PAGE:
State Rep. Rebecca Jauch and her son Michael, 7, of Topsham hold hand-made signs while attending a climate rally Saturday at Monument Square. Derek Davis/Staff Photographer

Portland retiree Johanna Pulkkinen was considering her options as she looked over an electric bicycle on display Saturday at Portland’s Earth Day Celebration in Payson Park.

She’d like to burn less fossil fuel, save money and help the environment, she said. Which is why she was thinking about buying and riding a bicycle that would cost $3,495 and run 75 miles per charge.

“If I can get on a bike and go, instead of driving, I’m going to do that,” Pulkkinen said. “It’ll get you to the beach and back.”

In Portland and across Maine, many people took time Saturday to celebrate Earth Day and consider making changes to protect the air, water and land, including an afternoon rally and march from Monument Square to Portland City Hall that was organized by Maine Youth for Climate Justice.

About 100 people attended the rally, carrying signs such as “For Cod’s Sake, Cut The Carbon” and chanting slogans, including “No more coal, no more oil, keep the carbon in the soil.”

Adam Campbell of North Haven and Mary Perry of Belgrade attend a climate rally on Saturday at Monument Square. Derek Davis/Staff Photographer

Anica Spencer, 16, a Portland High School student, was at the rally with friends Kate Rice and Sophia Ferris, both 16 and students at Waterville High School.


“I’m here because I think climate change is a really big threat and I think people need to take immediate action,” Spencer said.

Gov. Janet Mills issued a statement Saturday noting her administration’s efforts to build “a greener, more sustainable future for this place we cherish as our home.” She also quoted the late U.S. Sen. Ed Muskie of Maine, who spoke at the first Earth Day gathering in Philadelphia 53 years ago, when he called for an “environmental revolution” and said, “we are not powerless to accomplish this change, but we are powerless as a people if we wait for someone else to do it for us.”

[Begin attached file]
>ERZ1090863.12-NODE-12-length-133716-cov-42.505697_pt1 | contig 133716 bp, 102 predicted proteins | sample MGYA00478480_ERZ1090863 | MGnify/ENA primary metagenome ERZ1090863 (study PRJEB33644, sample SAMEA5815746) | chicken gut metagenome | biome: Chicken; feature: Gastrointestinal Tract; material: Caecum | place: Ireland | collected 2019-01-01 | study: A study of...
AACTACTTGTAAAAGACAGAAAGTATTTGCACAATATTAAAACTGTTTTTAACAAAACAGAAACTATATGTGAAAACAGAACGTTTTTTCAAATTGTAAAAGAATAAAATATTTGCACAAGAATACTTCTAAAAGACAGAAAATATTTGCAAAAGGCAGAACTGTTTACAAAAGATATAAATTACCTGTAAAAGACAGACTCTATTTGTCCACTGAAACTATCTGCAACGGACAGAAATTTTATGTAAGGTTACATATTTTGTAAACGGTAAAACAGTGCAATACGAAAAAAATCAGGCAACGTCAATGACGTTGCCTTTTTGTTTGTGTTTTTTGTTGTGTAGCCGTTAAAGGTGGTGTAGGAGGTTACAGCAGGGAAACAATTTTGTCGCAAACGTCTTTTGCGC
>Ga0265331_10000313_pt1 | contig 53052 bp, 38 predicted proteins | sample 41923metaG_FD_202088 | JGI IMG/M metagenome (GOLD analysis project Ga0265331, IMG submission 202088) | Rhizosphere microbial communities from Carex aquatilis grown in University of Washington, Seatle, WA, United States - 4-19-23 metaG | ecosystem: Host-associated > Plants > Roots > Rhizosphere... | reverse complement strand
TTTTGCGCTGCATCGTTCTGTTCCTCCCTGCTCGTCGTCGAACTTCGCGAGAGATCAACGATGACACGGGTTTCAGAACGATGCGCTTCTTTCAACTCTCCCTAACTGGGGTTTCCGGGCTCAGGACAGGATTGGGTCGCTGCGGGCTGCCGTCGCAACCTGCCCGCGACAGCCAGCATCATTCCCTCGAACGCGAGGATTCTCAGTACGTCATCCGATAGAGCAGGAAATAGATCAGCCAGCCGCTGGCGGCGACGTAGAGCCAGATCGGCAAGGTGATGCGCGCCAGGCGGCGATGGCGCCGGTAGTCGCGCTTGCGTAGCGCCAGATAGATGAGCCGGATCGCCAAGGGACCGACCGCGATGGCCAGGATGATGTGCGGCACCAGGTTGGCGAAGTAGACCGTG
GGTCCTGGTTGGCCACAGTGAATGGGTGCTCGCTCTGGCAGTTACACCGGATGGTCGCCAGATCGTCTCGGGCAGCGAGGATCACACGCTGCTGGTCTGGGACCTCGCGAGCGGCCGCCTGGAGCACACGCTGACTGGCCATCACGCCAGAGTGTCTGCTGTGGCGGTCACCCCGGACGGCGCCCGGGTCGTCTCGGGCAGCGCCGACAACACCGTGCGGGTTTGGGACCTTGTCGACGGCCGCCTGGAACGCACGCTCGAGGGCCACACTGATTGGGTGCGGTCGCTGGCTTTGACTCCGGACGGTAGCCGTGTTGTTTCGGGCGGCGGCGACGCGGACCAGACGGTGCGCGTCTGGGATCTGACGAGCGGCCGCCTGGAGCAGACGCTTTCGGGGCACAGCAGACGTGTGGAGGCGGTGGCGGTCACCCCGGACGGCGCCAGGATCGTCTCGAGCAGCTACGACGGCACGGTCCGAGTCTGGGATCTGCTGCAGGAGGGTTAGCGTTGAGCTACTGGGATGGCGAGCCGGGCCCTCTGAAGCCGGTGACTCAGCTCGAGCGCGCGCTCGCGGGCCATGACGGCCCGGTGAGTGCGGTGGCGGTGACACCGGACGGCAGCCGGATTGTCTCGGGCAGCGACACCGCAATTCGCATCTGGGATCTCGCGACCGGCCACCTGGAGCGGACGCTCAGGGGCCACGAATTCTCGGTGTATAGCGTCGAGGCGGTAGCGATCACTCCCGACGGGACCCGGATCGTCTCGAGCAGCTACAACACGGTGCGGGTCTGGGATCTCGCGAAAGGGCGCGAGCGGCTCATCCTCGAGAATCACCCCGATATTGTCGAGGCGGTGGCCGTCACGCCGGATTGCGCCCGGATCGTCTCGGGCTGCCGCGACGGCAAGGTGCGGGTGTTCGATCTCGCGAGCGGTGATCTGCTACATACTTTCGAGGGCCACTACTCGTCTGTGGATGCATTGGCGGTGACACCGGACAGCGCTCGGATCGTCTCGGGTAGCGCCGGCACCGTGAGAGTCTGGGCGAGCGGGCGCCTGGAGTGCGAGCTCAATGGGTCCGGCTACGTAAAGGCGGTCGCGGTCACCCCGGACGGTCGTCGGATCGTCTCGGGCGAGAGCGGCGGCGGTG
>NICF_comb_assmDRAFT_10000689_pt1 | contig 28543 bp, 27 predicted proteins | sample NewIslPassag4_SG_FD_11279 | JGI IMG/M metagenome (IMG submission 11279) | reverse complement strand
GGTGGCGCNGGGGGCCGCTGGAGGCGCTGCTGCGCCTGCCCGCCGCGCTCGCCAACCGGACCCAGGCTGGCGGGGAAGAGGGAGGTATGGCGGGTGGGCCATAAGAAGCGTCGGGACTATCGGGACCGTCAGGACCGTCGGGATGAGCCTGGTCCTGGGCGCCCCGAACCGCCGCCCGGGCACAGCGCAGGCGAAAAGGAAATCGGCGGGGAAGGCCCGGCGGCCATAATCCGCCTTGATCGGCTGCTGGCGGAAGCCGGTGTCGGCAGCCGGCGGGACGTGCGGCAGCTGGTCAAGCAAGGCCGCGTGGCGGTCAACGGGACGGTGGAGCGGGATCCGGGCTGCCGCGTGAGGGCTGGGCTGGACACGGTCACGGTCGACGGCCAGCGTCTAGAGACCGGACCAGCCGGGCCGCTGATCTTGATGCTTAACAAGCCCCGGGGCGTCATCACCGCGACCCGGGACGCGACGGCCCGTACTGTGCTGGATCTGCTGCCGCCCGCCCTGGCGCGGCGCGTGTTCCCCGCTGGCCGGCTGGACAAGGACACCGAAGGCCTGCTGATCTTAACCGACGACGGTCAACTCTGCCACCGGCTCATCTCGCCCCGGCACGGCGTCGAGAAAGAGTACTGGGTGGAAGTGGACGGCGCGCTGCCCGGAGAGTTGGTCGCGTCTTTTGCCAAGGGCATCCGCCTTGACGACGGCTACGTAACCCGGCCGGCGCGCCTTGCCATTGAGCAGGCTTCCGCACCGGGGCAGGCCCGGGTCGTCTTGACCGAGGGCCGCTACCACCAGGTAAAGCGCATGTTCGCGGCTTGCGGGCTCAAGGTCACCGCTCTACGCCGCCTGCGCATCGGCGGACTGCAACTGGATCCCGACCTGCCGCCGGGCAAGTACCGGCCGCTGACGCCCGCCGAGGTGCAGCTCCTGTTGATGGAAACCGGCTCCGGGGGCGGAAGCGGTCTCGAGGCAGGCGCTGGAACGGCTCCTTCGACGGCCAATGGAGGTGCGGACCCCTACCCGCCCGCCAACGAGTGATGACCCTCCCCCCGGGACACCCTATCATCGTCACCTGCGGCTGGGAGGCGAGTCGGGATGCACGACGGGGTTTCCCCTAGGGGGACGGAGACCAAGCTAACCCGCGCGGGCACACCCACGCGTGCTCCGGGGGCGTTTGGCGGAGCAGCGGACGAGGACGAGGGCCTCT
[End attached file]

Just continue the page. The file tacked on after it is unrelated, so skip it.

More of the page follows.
Amelia Sturbois, left, and Claire Law of Boston hang a banner during a climate rally on Saturday at Monument Square. Derek Davis/Staff Photographer


At Payson Park, there were how-to ideas for reducing pollution, highlighted at games and booths staffed with volunteers and experts from Portland Trails, Garbage to Gardens, the Portland Climate Action Team, Efficiency Maine, Natural Resources Council of Maine, the Gulf of Maine Research Institute and more.

There was a hands-on demonstration for children with the city’s naturalist, Mike Vincent, explaining how construction and fossil fuel-based transportation impact climate change. People examined a large recycling truck, electric bicycles, electric lawn mowers and an electric bus.

Shantelle Quint of Portland sat on a blanket as her daughter, Ophelia, 3, created art with recycled materials.


“Every day should be Earth Day,” Quint said. “People do not appreciate the earth enough, the fact that it’s made up of finite resources.”

Tate Turner, 2, of Falmouth and Foster Sandzen, 3, of Portland push an electric lawnmower around during an Earth Day event at Payson Park. Derek Davis/Staff Photographer

She’d like to be able to buy food without generating so much waste. “I’d like to see less packaging – convenience packaging is a huge issue, and the corporations who contribute to it. And then they act like, ‘If you just recycle every day it’s going to be fine.’ But it’s not that way at all,” Quint said.